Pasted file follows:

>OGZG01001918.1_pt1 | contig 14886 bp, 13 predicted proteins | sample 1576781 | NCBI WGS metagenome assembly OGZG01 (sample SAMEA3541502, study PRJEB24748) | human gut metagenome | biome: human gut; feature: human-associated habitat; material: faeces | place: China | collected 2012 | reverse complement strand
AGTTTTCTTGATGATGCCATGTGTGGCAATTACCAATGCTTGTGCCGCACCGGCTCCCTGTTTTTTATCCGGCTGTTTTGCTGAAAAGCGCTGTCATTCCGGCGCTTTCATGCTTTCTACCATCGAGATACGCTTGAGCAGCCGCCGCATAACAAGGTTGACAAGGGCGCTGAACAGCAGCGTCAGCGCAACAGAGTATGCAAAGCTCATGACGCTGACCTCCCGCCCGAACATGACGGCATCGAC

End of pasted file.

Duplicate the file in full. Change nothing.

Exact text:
>OGZG01001918.1_pt1 | contig 14886 bp, 13 predicted proteins | sample 1576781 | NCBI WGS metagenome assembly OGZG01 (sample SAMEA3541502, study PRJEB24748) | human gut metagenome | biome: human gut; feature: human-associated habitat; material: faeces | place: China | collected 2012 | reverse complement strand
AGTTTTCTTGATGATGCCATGTGTGGCAATTACCAATGCTTGTGCCGCACCGGCTCCCTGTTTTTTATCCGGCTGTTTTGCTGAAAAGCGCTGTCATTCCGGCGCTTTCATGCTTTCTACCATCGAGATACGCTTGAGCAGCCGCCGCATAACAAGGTTGACAAGGGCGCTGAACAGCAGCGTCAGCGCAACAGAGTATGCAAAGCTCATGACGCTGACCTCCCGCCCGAACATGACGGCATCGAC